“I’d love to make Kendal the first,” says resident Terry McGowan, who worked for nearly 40 years at GE and now runs a consulting business.

Ongoing education efforts, both on and off campus, are also included in the strategic plan. A fairly new advocacy and educational outreach organization is SSAFE (Senior Stewards Acting For the Environment), which is comprised of about 150 volunteer residents from several continuing care retirement communities, organized by residents of eight Kendal affiliates, including Oberlin.

“We constantly are letting the 4,000 residents on the different Kendal campuses know what we are doing,” says Ted Wolner, a SSAFE board member. “We work collaboratively with Kendal corporation administrators, and with Kendal campus CEOs, CFOs, Facilities Directors, and residents to reduce emissions as much as possible and attain carbon neutrality before 2050.”

Back to Kendal’s 100+-acre campus

The Kendal Master Landscape Plan completed 2 years ago calls for some currently mowed areas of the Kendal campus to be converted to meadows, low/no mow grasses and other alternatives. Advantages of this kind of ground covering include no fertilizer, minimal water usage, a lot less maintenance, many fewer emissions, and added carbon sequestration in the roots of the new plants and trees. This conversion is underway in several campus locations.

National Arbor Day is an annual celebration at Kendal, and events are once again open to the public. Resident David Benzing’s talk is April 29, Arbor Day (the last Friday in April): “What’s a Tree: How Do Trees Contribute to Earth’s Life Support System and Human Welfare?” at 7:15 p.m. in Heiser Auditorium.  On May 5, Valerie Trouet, author of “Tree Story: The History of the World Written in Rings,” will discuss what we can learn about climate and forest history from tree rings. Her presentation is also 7:15 p.m. in Heiser Auditorium.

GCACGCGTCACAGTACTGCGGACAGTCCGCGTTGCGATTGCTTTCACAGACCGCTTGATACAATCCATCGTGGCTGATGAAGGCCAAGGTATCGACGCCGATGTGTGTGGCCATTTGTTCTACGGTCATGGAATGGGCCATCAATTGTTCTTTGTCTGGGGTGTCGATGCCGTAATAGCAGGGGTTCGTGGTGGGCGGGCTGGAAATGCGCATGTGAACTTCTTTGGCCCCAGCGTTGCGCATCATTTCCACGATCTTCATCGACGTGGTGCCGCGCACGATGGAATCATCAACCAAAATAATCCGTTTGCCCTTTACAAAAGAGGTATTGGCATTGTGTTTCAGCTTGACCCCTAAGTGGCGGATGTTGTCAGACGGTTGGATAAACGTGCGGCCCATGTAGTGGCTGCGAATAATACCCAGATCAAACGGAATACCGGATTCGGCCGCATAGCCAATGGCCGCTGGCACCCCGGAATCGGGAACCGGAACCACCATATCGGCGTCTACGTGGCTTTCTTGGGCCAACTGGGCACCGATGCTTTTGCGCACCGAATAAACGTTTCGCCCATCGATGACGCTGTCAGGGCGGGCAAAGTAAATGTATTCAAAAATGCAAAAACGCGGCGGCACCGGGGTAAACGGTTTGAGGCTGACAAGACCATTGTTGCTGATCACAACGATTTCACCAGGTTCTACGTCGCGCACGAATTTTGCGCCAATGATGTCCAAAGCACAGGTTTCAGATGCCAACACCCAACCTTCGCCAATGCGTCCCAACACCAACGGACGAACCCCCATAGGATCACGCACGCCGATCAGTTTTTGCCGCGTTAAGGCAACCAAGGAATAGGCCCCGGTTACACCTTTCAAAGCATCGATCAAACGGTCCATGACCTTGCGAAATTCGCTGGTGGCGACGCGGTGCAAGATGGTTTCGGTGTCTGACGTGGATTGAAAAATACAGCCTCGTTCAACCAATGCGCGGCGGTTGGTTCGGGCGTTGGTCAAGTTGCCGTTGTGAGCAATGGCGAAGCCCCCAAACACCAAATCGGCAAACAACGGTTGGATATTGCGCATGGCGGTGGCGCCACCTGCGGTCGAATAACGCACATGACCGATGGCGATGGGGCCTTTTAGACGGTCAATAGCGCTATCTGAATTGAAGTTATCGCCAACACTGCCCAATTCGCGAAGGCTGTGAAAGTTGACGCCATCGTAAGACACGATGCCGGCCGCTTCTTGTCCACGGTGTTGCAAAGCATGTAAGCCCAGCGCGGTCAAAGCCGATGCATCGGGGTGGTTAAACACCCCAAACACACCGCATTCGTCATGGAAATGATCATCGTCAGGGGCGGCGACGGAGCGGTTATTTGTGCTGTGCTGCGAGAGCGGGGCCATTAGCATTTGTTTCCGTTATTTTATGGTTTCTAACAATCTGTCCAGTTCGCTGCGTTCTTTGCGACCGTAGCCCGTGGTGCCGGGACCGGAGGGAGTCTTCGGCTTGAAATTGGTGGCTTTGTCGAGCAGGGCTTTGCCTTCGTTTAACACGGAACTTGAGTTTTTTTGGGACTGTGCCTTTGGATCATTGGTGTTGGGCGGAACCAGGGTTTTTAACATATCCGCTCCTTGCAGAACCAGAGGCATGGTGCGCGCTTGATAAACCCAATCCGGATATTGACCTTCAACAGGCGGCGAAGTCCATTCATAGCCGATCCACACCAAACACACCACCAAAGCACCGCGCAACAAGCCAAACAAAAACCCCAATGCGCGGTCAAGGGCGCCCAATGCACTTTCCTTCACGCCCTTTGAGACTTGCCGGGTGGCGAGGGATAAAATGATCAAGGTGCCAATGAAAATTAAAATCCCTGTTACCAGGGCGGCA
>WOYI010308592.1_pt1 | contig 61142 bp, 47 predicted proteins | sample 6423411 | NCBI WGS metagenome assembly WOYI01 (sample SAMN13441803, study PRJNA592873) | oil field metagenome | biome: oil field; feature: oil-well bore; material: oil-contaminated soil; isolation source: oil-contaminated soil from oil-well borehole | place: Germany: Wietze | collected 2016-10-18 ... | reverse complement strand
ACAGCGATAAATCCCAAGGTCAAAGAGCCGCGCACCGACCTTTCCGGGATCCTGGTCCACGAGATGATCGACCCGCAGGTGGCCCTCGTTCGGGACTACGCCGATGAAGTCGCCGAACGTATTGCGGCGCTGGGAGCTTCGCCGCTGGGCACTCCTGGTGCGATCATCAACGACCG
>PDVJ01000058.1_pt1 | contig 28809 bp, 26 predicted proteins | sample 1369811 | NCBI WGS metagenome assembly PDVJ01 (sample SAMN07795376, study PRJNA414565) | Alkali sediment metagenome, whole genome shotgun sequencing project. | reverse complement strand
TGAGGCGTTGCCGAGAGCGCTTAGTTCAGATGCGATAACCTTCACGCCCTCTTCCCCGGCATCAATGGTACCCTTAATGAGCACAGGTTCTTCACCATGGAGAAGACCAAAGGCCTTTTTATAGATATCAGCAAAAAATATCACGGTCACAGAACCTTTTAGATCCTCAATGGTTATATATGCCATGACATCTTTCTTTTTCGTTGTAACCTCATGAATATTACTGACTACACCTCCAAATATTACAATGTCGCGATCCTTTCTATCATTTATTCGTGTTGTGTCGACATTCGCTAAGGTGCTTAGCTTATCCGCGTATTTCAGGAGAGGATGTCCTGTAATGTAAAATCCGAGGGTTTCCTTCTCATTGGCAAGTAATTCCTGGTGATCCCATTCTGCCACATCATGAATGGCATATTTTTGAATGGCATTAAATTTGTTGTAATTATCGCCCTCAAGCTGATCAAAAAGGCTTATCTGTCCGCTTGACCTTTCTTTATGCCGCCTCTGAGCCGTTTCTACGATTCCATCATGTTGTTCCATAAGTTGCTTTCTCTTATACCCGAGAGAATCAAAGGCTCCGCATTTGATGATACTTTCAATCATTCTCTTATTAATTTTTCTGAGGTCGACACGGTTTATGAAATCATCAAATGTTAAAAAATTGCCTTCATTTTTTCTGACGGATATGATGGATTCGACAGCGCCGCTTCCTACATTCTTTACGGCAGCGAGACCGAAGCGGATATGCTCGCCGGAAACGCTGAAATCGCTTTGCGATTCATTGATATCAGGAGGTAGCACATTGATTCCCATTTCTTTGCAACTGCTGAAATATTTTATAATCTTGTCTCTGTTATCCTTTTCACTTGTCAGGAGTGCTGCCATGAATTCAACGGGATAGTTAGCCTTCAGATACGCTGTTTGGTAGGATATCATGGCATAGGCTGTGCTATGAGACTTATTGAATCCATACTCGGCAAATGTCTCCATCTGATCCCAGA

At The John Bartram Arboretum, the focus is on adding indigenous plants and trees best suited to Ohio’s warming Midwestern climate and adding trees that increase shade and protection. Committee members are in the process of developing a collections policy and completing other projects that will elevate the arboretum’s accreditation to Level II. When that milestone happens, another celebration will surely follow.

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Author Molly Kavanaugh 2020In the past, Molly Kavanaugh frequently wrote about Kendal at Oberlin for the Cleveland Plain Dealer, where she was a reporter for 16 years. Now we are happy to have her writing for the Kendal at Oberlin Community.

About Kendal at Oberlin: Kendal is a nonprofit life plan community serving older adults in northeast Ohio. Located about one mile from Oberlin College and Conservatory, and about a 40 minute drive from downtown Cleveland, Kendal offers a vibrant resident-led lifestyle with access to music, art and lifelong learning.